Is $f(x)=(2x-1)/3$ a homeomorphism on the $2$-adic integers $\Bbb Z_2$? And does it expand or contract?

My attempt

$\lvert(2x-1)/3-(2y-1)/3\rvert_2=\lvert(2x-2y)\rvert_2=\frac12\lvert x-y\rvert_2$ so I'm fine on it preserving the topology, it just shrinks stuff.

In particular, I'm asking about the fact it doesn't surject. It maps from $\Bbb Z_2\to\Bbb Z_2^\times$

Also, I'm confused because it shrinks the pair $x,y$ but $\Bbb Z_2\to\Bbb Z_2^\times$ looks like it's growing stuff because it would take a ball of radius $1/2$ around zero to a ball of radius one.

I'm probably making a schoolboy error, please point it out. 😓 Or is there some paradoxical property regarding shrinking balls and their elements moving further apart?

  • $\begingroup$ Do you mean the $2$-adic integers, as topological space? For context, see this question. $\endgroup$ Commented Nov 16, 2022 at 10:57
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    $\begingroup$ I don't understand the problem. Doesn't this map the ball of radius one centered at $x=0$ to the ball of radius $1/2$ centered at $x=-1/3$? Just what you would expect from a shrinking map. Not that $2$-adic balls would have a unique center, but that's not the key issue here. $\endgroup$ Commented Nov 16, 2022 at 11:13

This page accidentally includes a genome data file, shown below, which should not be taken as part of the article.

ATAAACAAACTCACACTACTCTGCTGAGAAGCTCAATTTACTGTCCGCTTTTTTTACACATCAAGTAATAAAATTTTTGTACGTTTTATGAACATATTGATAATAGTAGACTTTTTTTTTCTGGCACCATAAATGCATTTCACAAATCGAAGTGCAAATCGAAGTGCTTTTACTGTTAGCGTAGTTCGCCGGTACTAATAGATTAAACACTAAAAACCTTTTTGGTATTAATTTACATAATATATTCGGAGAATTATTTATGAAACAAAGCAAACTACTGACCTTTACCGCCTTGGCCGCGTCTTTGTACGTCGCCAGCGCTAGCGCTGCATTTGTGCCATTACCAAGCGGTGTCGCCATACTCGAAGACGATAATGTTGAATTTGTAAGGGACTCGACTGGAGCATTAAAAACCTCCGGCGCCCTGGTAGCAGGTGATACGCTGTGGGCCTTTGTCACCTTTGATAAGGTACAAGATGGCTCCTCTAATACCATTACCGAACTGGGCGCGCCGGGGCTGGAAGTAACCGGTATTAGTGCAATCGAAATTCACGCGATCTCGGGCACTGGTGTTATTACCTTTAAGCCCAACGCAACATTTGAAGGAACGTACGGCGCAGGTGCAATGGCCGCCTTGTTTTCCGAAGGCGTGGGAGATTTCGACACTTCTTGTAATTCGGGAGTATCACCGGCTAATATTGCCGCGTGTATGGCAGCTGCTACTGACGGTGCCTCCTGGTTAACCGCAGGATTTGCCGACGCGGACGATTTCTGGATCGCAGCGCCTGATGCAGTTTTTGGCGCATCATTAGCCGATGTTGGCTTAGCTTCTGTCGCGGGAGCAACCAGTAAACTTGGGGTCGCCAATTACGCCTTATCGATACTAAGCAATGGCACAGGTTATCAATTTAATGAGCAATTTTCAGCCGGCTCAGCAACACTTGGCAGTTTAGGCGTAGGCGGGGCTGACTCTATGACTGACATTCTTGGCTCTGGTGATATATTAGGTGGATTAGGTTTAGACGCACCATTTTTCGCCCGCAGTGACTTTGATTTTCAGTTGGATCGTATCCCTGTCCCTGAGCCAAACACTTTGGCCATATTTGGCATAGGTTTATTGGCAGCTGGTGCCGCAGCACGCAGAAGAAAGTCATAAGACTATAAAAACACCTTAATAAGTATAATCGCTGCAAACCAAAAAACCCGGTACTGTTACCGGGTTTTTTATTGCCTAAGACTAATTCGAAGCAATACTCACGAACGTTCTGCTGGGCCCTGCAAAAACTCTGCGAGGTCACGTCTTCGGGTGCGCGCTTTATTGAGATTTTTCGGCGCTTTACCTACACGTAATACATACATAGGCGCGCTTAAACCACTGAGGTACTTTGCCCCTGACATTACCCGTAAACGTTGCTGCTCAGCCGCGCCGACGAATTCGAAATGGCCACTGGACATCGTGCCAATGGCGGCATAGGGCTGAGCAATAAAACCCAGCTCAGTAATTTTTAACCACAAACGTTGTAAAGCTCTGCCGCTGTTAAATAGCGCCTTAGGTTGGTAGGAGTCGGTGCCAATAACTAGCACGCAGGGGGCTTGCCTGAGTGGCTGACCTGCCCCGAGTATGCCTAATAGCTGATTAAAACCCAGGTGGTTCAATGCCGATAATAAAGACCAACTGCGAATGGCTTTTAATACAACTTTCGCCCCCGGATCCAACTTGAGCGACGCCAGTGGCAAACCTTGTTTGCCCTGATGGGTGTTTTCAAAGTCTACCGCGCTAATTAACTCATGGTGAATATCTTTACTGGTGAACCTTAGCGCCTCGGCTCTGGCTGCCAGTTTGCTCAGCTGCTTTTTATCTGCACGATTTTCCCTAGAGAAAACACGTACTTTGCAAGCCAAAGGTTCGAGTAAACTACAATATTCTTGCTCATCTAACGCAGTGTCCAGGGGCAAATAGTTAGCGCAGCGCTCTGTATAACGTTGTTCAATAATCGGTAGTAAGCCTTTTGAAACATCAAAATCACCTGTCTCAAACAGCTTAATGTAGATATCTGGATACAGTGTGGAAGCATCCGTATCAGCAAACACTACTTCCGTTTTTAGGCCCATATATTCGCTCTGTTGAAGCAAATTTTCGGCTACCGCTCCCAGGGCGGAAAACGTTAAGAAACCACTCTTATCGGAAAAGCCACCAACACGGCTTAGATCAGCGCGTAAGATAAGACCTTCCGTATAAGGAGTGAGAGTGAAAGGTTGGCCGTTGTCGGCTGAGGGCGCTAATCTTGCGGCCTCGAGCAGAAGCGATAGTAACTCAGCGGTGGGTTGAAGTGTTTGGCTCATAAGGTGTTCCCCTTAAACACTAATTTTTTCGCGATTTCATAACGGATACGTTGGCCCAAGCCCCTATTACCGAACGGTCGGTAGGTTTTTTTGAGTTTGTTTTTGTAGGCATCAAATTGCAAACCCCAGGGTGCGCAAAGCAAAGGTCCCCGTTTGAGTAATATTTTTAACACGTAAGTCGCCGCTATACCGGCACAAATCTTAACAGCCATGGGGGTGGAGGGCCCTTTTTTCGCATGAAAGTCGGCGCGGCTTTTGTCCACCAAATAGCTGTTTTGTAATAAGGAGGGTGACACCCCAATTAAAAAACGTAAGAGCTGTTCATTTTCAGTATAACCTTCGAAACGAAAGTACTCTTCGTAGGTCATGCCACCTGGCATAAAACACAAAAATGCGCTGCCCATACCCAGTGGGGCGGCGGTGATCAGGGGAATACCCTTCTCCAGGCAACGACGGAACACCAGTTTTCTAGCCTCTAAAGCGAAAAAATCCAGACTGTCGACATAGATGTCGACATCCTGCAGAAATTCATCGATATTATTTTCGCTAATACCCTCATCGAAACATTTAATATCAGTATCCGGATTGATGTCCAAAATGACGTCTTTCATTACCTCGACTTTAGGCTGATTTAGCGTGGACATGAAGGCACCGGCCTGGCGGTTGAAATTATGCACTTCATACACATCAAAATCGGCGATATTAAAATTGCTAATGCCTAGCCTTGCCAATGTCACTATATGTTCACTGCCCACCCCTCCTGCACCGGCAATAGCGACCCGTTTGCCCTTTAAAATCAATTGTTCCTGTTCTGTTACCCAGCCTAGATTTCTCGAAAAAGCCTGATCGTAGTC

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    $\begingroup$ But have you not answered the question of homeomorphism yourself? It is clear that $\frac{2x-1}{3}$ is a $p$-adic unit for any $x\in\mathbb{Z}_2$, so it's clearly not surjective. $\endgroup$ Commented Nov 16, 2022 at 11:45
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    $\begingroup$ You observed that $0$ is not in the image, so it isn't surjective, hence not a homeomorphism. $\endgroup$ Commented Nov 16, 2022 at 11:46
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    $\begingroup$ @samerivertwice What is your definition of a homeomorphism? The usual one is a continuous bijective function with a continuous inverse. $\endgroup$ Commented Nov 16, 2022 at 11:48

1 Answer 1


A homeomorphism needs to biject by definition so $f$ trivially isn't a homeomorphism.

And it contracts in the sense that the smallest ball in which one can contain the range is smaller than the smallest ball containing the domain.

Because however, $f$ is a homeomorphism onto its image, it is called a topological embedding.


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